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Sunday, February 20, 2022

The Advancement of Mateo Matic: March 24, 2382

According to the AOC’s sensors, there was no life support in the hangar bay. It even detected a little bit of dust, suggesting that this entire section had been abandoned for years. One would think that an army of automated systems could maintain it even if it wasn’t in use, but perhaps that demanded too many resources. While they were apparently using a whole star to power what added up to a massive spaceship, they wanted to make every ounce of it count. They wouldn’t be able to leave their little ship unless they wanted to use their suits, and wander around until they figured out where they were going. Since they didn’t want to do that, they chose to spend the day strategizing and resting.
Once the alternate version of Angela—who seemed perfectly fine with going by her middle name, Marie—understood everything the team had been through in the last five days, she began to plot a diplomatic course for the two of them. She had received extensive training in the afterlife simulation to become a counselor. It was her job to help recently uploaded guests understand and appreciate their new circumstances. Her education went far beyond that, though, and her skills would be incredibly useful for Mateo’s goal of fixing this issue without violence. The people of this matrioshka brain detachment were smart enough to build this thing, purportedly among others, so they had to listen to reason, right? That sounded right. No species existed that was too tame to fight for its survival. Any individual exhibiting such traits would die before taking their species down that path. Yet civilization will not form if individuals aren’t capable of cooperation. Someone had to be willing to hear them out before shooting them on sight.
They set their alarm to go off an hour before midnight central, so they could get ready, and used the last of the ship’s main power reserves to force it to jump to the future with them. Come the next year, they returned to the timestream, booted up auxiliary systems to make themselves known, and sent a basic radio signal in all directions. Obviously their ship was capable of it, but it wasn’t likely something ever used before. They just didn’t want to waste what little power they had left on something more sophisticated. “This is Mateo Matic of the stateless private vessel Alexandria Ocasio-Cortez, reaching out to anyone responsible for the Security Watchhouse Detachment. We seek to begin diplomatic discussions. Please respond.”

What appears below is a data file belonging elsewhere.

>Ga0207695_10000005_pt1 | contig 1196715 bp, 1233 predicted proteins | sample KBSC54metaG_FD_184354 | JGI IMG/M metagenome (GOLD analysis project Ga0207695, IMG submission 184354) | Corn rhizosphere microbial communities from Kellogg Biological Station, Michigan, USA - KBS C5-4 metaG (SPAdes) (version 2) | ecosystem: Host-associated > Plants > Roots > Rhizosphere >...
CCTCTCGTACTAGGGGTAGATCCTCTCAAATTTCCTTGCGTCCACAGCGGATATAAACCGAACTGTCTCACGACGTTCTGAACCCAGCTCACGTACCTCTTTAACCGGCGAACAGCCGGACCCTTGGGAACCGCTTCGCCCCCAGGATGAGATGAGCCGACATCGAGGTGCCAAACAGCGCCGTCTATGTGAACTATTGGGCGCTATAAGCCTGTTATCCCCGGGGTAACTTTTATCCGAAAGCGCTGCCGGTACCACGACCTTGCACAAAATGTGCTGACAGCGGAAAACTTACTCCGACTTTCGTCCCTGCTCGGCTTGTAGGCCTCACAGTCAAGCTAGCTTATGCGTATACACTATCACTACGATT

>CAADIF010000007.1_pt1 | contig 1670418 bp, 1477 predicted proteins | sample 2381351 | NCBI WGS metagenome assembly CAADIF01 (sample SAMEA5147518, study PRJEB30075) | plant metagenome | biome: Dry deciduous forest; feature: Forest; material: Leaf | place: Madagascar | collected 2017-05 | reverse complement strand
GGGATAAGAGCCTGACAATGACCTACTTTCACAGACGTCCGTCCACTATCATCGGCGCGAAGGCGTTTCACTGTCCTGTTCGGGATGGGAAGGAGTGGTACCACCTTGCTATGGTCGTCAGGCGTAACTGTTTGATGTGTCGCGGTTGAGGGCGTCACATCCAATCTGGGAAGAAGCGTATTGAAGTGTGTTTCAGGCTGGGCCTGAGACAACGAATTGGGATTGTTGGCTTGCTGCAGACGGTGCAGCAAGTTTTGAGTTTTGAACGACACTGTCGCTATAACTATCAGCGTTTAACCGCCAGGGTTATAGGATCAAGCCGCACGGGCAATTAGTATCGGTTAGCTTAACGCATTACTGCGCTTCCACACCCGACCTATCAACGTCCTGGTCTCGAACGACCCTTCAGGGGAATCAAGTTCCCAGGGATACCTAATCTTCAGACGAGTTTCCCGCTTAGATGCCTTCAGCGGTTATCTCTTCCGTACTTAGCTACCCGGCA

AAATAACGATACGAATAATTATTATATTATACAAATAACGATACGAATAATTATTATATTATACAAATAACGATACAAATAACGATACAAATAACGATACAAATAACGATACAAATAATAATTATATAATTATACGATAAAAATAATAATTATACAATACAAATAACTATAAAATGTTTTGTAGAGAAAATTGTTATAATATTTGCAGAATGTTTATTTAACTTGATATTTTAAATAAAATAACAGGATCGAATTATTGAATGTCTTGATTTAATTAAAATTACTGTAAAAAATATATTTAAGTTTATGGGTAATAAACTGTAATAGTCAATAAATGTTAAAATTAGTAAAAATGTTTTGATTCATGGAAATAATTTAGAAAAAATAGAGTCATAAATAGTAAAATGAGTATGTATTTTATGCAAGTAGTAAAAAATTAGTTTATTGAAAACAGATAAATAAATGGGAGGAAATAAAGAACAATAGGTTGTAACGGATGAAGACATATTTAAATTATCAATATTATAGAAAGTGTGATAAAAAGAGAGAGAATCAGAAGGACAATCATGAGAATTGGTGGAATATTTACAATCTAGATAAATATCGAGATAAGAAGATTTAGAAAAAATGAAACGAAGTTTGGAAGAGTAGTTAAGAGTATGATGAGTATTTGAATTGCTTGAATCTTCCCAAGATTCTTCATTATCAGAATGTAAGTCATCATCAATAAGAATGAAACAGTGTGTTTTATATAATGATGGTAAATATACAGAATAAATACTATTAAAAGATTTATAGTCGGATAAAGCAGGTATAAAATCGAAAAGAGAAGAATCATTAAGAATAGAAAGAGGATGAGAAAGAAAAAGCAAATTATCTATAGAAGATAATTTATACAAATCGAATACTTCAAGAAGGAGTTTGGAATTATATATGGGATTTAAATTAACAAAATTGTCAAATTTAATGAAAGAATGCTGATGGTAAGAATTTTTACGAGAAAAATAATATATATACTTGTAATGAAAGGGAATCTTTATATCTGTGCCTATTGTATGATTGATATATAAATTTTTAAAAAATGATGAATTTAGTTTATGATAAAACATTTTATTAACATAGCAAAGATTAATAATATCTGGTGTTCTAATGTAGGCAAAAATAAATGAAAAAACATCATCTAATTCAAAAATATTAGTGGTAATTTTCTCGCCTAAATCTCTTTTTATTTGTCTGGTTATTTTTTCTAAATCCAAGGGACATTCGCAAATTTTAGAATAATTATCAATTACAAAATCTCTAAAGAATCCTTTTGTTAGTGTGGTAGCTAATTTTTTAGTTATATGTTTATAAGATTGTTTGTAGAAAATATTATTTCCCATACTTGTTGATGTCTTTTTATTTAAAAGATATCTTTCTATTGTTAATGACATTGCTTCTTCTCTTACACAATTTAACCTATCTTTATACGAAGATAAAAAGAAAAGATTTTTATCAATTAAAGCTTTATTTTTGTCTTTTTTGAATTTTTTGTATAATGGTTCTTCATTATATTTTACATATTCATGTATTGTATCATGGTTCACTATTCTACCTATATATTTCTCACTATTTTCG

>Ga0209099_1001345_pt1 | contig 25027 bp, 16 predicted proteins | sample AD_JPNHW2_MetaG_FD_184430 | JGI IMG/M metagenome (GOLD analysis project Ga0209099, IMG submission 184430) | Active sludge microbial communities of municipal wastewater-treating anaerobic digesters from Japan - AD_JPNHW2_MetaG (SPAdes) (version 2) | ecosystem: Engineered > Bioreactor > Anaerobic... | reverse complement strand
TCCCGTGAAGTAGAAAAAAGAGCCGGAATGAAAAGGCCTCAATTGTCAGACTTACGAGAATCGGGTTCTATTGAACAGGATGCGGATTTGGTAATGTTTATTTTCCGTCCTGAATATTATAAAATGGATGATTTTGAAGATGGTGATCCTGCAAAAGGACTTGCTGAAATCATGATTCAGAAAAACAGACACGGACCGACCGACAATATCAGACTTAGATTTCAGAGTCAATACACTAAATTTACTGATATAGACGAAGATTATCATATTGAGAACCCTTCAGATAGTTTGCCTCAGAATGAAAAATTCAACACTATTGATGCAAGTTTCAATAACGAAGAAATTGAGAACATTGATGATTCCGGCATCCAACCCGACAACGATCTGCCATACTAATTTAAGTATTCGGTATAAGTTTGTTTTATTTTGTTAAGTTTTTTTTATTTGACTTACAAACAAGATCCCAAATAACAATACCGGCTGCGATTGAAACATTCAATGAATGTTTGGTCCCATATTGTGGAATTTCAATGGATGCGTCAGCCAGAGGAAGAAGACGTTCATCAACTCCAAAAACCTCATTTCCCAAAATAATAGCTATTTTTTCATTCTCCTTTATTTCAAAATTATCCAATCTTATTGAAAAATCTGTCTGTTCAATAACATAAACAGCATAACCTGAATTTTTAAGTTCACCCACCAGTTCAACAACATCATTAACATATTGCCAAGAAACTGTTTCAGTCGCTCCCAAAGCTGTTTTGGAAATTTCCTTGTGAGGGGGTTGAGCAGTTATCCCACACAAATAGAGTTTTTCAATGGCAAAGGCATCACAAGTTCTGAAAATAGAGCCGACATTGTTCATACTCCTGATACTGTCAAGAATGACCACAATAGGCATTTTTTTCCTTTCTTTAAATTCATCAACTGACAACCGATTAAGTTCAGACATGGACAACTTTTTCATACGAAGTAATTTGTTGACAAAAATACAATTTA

After a moment, the static morphed as someone struggled to respond, “www-where are you?”
“We’re in a hangar bay,” Mateo answered.
Say again?” The signal wasn’t very clear.
“We are in some kind of seemingly abandoned hangar bay.”
The voice laughed as the sound was becoming easier to hear. “How did you get past their defenses?Their defenses?
“It’s a long story. Where are you?”
I’m in the breakroom, on my lunch break.
“I meant, are you not on the SWD?”
No, I am. No one’s gonna respond to you but me. They don’t use this kind of technology anymore. At its worst, signal lag can be nearly half an hour using regular radios like this. Quantum communication is the only reasonable means of doing it. This hangar bay you’re in must be relatively close to my position.